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Re: Confused compare function :)

 
 
Steven D'Aprano
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      12-07-2012
On Thu, 06 Dec 2012 13:51:29 +0000, Neil Cerutti wrote:

> On 2012-12-06, Steven D'Aprano
> <(E-Mail Removed)> wrote:
>> total = 0
>> for s in list_of_strings:
>> try:
>> total += int(s)
>> except ValueError:
>> pass # Not a number, ignore it.

>
> If it's internal data, perhaps. Of course, that would mean I had the
> option of *not* creating that stupid list_of_strings.



Not necessarily, it depends on the application.

If you have a spreadsheet, and create a formula =SUM(A1:A50) the expected
behaviour is to just skip anything that is not a valid number, not raise
an error. Sometimes correct application-level behaviour is to just ignore
input that it doesn't care about.

One of the things that I used to despise with a passion about MYOB is
that if you clicked on the window outside of a button or field, it would
scream at you "ERROR ERROR ERROR - that was not a button or field!!!!"
That is to say, it would beep. I mean, *who fscking cares* that the user
clicks in the window background? It's a harmless tick, like tapping your
desk, just ignore it.

As a general rule, library functions should be strict about reporting
errors, while applications may be more forgiving about errors that they
don't care about. The "don't care about" part is important though -- your
word processor shouldn't care about low level networking errors, but it
should care if it can't save a file to a network drive.


--
Steven
 
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Anatoli Hristov
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      12-07-2012
>> Calling it 'found' is misleading, because it's True only if it updated.
>> If it found a match but didn't update, 'found' will still be False.
>> Using a loop within a loop like this could be the cause of your
>> problem. It's certainly not the most efficient way of doing it.

>
> I will keep you posted THANK YOU


And here is my final code -- I hope you will like it a little more


def Change_price(): # Changes the price in the DB if the price in the
CSV is changed
TotalUpdated = 0 # Counter for total updated
TotalSKUNotFound = 0 # Total SKU from the DB coresponds to the one
in the CSV
TotalSKUinDB = 0

found = None
for row in PRODUCTSDB:
TotalSKUinDB +=1
db_sku = row["sku"].lower()
db_price = float(row["price"])
if CompareWithCSV(db_sku, db_price) == True:
TotalUpdated +=1
else:
TotalSKUNotFound +=1
Update_SQL_stock(db_sku)
WriteLog(db_sku, row["product_id"])

print "Total updated: %s" % TotalUpdated
print"Total not found with in the distributor: %s" % TotalSKUNotFound
print "Total products in the DB %s" % TotalSKUinDB

def CompareWithCSV(db_sku, db_price):
try:
for x in pricelist:
try:
csv_price = x[6]
csv_price = csv_price.replace(",",".")
csv_price = float(csv_price)
csv_new_price = csv_price*1.10
csv_sku = x[4].lower()
csv_stock = int(x[7]) # I used this as normally I used
stock in the condition
if len(db_sku) != 0 and db_sku == csv_sku and csv_stock > 0:
print db_sku, csv_price, db_price, csv_new_price
Update_SQL(csv_new_price, db_sku)
return True
except (IndexError, ValueError, TypeError, db_sku): # I
have a lot of index error in the CSV (empty fields) and the loop gives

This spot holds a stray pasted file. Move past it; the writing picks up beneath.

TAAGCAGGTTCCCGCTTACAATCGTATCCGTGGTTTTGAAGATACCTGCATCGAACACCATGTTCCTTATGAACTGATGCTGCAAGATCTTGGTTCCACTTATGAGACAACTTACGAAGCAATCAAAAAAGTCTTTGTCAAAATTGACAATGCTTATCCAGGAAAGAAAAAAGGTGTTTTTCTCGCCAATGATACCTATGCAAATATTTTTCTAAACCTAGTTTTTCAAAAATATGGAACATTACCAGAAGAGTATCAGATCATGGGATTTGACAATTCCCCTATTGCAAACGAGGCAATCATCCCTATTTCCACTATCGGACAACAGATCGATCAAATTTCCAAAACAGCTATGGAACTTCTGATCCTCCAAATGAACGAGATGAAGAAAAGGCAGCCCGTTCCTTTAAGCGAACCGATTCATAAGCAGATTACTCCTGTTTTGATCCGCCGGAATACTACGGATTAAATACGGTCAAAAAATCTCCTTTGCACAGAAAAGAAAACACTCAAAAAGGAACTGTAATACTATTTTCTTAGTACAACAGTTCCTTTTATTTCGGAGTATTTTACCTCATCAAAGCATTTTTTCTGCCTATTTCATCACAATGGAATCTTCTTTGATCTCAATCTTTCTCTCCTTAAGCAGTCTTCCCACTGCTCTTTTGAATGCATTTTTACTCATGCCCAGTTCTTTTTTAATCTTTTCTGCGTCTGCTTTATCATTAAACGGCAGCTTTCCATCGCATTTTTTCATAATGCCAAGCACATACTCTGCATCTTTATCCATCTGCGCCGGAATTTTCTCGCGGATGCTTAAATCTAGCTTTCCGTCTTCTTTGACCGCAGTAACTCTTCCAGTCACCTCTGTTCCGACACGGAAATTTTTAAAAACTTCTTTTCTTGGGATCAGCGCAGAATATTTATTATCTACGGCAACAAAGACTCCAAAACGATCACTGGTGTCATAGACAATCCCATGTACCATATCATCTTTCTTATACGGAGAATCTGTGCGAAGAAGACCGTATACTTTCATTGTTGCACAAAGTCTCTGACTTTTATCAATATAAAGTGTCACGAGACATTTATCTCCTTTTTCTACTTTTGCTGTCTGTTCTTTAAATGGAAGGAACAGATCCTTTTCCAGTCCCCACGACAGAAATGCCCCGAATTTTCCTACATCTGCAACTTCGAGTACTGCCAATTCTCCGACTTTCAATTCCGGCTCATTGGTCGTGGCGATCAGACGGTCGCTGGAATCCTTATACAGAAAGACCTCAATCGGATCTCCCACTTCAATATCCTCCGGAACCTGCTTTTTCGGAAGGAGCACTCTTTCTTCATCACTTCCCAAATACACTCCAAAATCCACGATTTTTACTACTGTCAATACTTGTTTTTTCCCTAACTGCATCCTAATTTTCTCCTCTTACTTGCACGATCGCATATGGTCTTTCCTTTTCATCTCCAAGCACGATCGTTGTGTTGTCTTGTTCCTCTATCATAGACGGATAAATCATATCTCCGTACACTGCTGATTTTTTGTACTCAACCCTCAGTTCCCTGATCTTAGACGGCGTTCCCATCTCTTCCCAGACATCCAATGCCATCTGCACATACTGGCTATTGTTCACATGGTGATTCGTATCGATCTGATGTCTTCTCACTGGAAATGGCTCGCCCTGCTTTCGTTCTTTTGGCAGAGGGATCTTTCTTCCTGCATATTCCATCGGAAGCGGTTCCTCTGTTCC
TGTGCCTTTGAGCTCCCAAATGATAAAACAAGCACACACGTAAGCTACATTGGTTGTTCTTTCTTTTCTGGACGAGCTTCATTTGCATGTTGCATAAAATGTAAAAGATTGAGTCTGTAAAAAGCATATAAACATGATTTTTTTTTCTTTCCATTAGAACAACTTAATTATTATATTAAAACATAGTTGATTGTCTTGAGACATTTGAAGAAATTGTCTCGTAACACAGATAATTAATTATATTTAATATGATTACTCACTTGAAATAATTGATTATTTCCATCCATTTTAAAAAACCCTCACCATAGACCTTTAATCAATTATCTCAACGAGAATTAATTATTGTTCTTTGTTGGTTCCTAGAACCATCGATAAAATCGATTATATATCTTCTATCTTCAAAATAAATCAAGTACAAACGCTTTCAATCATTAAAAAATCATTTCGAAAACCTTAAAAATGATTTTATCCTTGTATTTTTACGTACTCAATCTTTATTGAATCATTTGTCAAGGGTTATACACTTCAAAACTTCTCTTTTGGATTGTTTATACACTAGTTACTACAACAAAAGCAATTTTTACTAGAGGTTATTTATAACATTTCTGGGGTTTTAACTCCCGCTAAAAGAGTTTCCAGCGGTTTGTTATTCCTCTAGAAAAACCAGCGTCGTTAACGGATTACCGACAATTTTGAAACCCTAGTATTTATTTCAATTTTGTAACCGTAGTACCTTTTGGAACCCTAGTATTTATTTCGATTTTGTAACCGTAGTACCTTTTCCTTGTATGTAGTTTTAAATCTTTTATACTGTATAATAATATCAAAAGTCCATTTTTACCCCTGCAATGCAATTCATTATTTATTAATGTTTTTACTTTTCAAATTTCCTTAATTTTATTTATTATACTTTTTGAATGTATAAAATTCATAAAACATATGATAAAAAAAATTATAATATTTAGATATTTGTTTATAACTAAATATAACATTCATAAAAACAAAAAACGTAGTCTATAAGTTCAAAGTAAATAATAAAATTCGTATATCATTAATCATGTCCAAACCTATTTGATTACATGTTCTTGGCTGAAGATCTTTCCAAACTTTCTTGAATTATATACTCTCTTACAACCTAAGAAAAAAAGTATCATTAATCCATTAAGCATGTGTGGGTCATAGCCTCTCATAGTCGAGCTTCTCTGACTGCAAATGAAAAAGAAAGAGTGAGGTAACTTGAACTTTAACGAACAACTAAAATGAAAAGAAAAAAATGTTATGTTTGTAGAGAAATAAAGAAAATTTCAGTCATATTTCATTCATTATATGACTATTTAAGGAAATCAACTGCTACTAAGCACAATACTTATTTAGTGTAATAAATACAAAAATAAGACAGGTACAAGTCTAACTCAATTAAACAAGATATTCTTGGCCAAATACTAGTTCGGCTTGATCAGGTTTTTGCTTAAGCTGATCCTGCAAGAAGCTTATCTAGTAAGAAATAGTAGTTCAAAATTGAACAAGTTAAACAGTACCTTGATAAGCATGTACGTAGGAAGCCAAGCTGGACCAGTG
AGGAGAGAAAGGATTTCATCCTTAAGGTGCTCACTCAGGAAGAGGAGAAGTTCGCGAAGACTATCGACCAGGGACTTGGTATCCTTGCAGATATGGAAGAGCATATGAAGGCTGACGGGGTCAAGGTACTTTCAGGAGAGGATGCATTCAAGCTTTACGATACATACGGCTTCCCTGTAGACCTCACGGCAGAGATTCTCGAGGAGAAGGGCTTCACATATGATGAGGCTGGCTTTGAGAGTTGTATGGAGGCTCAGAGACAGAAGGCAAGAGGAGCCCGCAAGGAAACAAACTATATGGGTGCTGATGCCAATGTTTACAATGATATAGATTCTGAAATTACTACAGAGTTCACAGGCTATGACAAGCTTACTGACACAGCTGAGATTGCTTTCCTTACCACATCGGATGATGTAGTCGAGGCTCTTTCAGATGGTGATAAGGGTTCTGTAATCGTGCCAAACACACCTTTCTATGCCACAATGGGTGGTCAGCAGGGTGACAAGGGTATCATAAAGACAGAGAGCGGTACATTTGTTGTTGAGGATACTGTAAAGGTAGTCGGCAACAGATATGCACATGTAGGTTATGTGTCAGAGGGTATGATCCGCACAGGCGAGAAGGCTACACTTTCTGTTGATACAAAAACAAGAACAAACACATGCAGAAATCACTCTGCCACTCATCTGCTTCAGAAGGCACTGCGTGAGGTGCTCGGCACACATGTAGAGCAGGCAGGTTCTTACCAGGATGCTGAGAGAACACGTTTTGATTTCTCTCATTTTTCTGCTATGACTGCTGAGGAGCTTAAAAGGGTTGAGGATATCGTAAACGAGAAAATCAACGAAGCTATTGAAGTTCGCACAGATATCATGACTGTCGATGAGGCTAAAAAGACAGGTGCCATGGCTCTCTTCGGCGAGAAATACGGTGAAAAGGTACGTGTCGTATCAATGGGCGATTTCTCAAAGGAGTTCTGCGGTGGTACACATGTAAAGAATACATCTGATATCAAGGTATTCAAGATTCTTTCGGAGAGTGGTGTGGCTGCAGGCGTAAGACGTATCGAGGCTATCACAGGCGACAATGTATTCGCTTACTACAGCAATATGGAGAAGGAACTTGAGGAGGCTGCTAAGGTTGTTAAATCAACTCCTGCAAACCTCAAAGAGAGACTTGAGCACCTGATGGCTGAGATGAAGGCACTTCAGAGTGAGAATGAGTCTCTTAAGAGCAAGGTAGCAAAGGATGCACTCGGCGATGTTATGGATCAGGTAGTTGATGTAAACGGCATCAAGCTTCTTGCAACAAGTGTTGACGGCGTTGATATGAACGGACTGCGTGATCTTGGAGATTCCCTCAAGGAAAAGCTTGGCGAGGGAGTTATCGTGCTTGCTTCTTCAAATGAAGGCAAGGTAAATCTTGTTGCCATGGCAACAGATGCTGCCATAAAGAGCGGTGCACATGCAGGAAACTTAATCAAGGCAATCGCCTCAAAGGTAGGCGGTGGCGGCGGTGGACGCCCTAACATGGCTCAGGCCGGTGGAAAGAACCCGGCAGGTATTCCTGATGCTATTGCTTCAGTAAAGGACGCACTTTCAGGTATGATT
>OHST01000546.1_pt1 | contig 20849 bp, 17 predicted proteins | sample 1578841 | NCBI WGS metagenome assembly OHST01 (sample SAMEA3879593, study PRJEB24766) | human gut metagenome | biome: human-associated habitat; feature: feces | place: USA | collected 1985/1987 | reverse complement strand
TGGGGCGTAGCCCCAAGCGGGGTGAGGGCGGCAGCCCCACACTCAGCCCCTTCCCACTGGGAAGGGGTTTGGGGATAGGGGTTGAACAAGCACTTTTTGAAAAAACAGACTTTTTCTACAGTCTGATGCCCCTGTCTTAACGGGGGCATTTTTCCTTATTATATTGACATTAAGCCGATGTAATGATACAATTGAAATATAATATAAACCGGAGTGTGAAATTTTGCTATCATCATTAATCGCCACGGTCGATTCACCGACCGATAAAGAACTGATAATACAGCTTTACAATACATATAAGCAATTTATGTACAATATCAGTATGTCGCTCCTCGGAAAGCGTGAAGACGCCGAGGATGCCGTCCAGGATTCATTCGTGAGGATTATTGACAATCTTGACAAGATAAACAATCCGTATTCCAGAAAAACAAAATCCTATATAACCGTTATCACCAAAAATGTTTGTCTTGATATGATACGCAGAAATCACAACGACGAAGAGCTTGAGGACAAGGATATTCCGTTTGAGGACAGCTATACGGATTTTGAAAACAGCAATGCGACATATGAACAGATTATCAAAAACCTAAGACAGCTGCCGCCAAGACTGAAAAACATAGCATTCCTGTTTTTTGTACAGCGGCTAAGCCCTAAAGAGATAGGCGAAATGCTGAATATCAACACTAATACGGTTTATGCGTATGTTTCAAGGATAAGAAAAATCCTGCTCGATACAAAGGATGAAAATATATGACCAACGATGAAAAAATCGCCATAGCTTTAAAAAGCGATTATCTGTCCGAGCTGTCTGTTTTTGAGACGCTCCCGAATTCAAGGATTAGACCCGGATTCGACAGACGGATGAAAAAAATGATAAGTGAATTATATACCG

"index error" I don't care about them
WriteErrorLog("Error with CSV file loop: ", db_sku)
except IndexError:
WriteErrorLog("Error with CSV file loop: ", db_sku)
return False
 
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Neil Cerutti
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Posts: n/a
 
      12-07-2012
On 2012-12-07, Steven D'Aprano <(E-Mail Removed)> wrote:
> On Thu, 06 Dec 2012 13:51:29 +0000, Neil Cerutti wrote:
>
>> On 2012-12-06, Steven D'Aprano
>> <(E-Mail Removed)> wrote:
>>> total = 0
>>> for s in list_of_strings:
>>> try:
>>> total += int(s)
>>> except ValueError:
>>> pass # Not a number, ignore it.

>>
>> If it's internal data, perhaps. Of course, that would mean I
>> had the option of *not* creating that stupid list_of_strings.

>
> Not necessarily, it depends on the application.


I agree. I personally wouldn't want, e.g., 12.0 to get silently
skipped so I've never done this. I've never done anything like
that, but I can imagine it.

> If you have a spreadsheet, and create a formula =SUM(A1:A50)
> the expected behaviour is to just skip anything that is not a
> valid number, not raise an error. Sometimes correct
> application-level behaviour is to just ignore input that it
> doesn't care about.
>
> One of the things that I used to despise with a passion about
> MYOB is that if you clicked on the window outside of a button
> or field, it would scream at you "ERROR ERROR ERROR - that was
> not a button or field!!!!" That is to say, it would beep. I
> mean, *who fscking cares* that the user clicks in the window
> background? It's a harmless tick, like tapping your desk, just
> ignore it.


What happens in Word during a Mail Merge if an invalid field is
in the data file, one you don't even care about: You get to click
on a modular dialog box for every record you're merging with to
say IGNORE. And you can't quit.

> As a general rule, library functions should be strict about
> reporting errors, while applications may be more forgiving
> about errors that they don't care about. The "don't care about"
> part is important though -- your word processor shouldn't care
> about low level networking errors, but it should care if it
> can't save a file to a network drive.